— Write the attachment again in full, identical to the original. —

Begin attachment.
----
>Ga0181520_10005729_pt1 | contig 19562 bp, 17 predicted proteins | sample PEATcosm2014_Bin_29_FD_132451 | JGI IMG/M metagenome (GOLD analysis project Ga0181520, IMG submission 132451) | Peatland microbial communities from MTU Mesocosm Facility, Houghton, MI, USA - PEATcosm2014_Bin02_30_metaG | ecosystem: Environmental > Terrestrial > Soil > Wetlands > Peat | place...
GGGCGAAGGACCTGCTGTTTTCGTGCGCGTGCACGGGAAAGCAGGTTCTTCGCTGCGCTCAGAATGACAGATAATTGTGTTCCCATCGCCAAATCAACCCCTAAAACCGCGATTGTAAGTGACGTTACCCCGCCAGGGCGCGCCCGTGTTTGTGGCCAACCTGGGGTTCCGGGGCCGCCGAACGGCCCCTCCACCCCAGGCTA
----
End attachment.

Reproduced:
>Ga0181520_10005729_pt1 | contig 19562 bp, 17 predicted proteins | sample PEATcosm2014_Bin_29_FD_132451 | JGI IMG/M metagenome (GOLD analysis project Ga0181520, IMG submission 132451) | Peatland microbial communities from MTU Mesocosm Facility, Houghton, MI, USA - PEATcosm2014_Bin02_30_metaG | ecosystem: Environmental > Terrestrial > Soil > Wetlands > Peat | place...
GGGCGAAGGACCTGCTGTTTTCGTGCGCGTGCACGGGAAAGCAGGTTCTTCGCTGCGCTCAGAATGACAGATAATTGTGTTCCCATCGCCAAATCAACCCCTAAAACCGCGATTGTAAGTGACGTTACCCCGCCAGGGCGCGCCCGTGTTTGTGGCCAACCTGGGGTTCCGGGGCCGCCGAACGGCCCCTCCACCCCAGGCTA